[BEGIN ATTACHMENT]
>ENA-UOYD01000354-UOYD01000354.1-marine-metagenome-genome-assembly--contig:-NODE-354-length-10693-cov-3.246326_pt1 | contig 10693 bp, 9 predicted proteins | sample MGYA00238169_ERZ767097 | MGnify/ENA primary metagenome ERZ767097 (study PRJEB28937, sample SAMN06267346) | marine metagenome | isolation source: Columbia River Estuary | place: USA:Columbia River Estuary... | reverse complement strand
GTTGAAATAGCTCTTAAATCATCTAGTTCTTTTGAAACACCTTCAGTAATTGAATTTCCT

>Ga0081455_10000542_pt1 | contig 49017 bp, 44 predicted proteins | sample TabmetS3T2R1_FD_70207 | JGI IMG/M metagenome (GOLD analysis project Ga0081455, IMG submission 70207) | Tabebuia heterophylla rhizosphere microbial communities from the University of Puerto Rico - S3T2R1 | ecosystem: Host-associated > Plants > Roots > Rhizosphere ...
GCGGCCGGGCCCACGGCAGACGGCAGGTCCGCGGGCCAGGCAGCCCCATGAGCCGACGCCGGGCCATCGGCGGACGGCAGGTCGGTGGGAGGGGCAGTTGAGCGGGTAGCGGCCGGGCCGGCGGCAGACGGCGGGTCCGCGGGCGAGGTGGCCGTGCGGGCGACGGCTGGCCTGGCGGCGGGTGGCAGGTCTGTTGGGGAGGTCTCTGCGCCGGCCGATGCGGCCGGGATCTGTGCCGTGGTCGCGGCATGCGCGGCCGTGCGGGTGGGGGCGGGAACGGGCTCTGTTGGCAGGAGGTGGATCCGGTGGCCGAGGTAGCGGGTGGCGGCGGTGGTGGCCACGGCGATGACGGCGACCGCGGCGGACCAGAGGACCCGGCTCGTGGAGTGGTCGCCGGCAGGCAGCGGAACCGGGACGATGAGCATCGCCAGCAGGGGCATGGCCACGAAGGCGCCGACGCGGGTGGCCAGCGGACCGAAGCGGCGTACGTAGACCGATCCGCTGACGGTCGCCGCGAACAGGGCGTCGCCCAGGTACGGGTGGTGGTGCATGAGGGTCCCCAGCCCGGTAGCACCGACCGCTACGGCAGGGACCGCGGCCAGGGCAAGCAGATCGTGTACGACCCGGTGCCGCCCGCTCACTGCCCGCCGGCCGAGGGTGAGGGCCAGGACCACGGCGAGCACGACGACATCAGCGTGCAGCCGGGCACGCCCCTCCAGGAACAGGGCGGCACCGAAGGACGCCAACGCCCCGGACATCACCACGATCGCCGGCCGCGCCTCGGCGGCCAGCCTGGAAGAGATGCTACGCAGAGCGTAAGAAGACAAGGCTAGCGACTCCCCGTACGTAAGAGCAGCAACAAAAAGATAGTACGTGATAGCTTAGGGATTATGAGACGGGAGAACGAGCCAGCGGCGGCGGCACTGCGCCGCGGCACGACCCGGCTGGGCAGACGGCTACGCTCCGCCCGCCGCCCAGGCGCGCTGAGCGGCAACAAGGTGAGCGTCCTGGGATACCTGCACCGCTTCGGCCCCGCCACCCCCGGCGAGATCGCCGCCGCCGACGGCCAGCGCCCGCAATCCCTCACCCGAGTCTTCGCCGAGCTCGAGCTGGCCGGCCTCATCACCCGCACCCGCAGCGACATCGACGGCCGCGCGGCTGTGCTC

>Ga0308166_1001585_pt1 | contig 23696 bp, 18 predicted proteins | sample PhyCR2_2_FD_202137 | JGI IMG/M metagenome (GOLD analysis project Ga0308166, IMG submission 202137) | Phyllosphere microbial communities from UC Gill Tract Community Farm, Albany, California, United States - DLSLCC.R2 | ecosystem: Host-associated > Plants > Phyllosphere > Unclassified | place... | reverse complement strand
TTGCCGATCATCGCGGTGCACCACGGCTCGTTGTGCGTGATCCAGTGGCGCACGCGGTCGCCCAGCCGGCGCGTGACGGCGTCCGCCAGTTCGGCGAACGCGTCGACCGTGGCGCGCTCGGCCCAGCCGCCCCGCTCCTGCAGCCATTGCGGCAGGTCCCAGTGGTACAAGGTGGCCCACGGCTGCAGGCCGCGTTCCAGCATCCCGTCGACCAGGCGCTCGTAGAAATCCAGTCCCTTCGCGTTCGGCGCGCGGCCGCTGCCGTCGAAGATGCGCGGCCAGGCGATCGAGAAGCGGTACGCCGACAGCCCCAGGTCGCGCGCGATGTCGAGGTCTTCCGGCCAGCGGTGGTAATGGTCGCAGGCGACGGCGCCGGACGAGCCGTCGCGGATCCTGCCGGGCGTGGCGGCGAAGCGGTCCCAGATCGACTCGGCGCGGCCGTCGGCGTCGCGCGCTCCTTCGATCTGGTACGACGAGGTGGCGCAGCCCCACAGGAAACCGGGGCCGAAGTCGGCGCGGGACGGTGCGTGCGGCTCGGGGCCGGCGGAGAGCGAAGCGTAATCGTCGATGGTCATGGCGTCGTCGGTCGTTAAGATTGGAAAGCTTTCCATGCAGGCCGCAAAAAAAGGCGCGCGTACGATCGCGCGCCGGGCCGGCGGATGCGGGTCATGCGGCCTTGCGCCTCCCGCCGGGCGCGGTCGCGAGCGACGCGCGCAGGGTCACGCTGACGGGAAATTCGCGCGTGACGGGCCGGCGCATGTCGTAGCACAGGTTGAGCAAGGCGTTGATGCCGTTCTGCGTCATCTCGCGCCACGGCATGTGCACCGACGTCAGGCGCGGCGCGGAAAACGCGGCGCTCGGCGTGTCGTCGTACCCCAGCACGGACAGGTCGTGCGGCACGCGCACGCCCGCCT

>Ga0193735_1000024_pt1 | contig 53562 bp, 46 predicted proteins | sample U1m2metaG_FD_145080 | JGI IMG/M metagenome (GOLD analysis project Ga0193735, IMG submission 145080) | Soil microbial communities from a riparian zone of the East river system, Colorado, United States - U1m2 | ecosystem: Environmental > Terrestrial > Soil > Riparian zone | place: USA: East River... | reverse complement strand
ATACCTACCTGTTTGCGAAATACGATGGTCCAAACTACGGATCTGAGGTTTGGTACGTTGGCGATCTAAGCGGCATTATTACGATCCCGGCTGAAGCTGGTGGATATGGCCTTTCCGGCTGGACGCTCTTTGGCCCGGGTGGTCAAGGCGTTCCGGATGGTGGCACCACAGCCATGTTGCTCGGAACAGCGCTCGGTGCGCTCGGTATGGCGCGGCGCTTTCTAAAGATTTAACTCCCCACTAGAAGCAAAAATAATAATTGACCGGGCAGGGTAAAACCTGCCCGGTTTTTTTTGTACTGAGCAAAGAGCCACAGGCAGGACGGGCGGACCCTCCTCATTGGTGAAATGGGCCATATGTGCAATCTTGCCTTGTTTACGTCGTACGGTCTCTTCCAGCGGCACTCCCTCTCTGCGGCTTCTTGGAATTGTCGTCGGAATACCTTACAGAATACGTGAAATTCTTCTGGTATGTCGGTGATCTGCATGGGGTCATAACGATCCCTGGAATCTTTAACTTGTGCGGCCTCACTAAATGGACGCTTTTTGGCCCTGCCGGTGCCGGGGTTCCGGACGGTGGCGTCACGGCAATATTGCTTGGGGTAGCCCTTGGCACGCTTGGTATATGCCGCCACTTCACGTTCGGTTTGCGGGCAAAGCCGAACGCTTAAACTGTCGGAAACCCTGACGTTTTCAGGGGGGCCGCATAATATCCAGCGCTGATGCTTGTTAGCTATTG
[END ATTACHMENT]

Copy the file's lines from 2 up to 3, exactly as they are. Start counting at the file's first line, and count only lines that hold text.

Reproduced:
GTTGAAATAGCTCTTAAATCATCTAGTTCTTTTGAAACACCTTCAGTAATTGAATTTCCT

>Ga0081455_10000542_pt1 | contig 49017 bp, 44 predicted proteins | sample TabmetS3T2R1_FD_70207 | JGI IMG/M metagenome (GOLD analysis project Ga0081455, IMG submission 70207) | Tabebuia heterophylla rhizosphere microbial communities from the University of Puerto Rico - S3T2R1 | ecosystem: Host-associated > Plants > Roots > Rhizosphere ...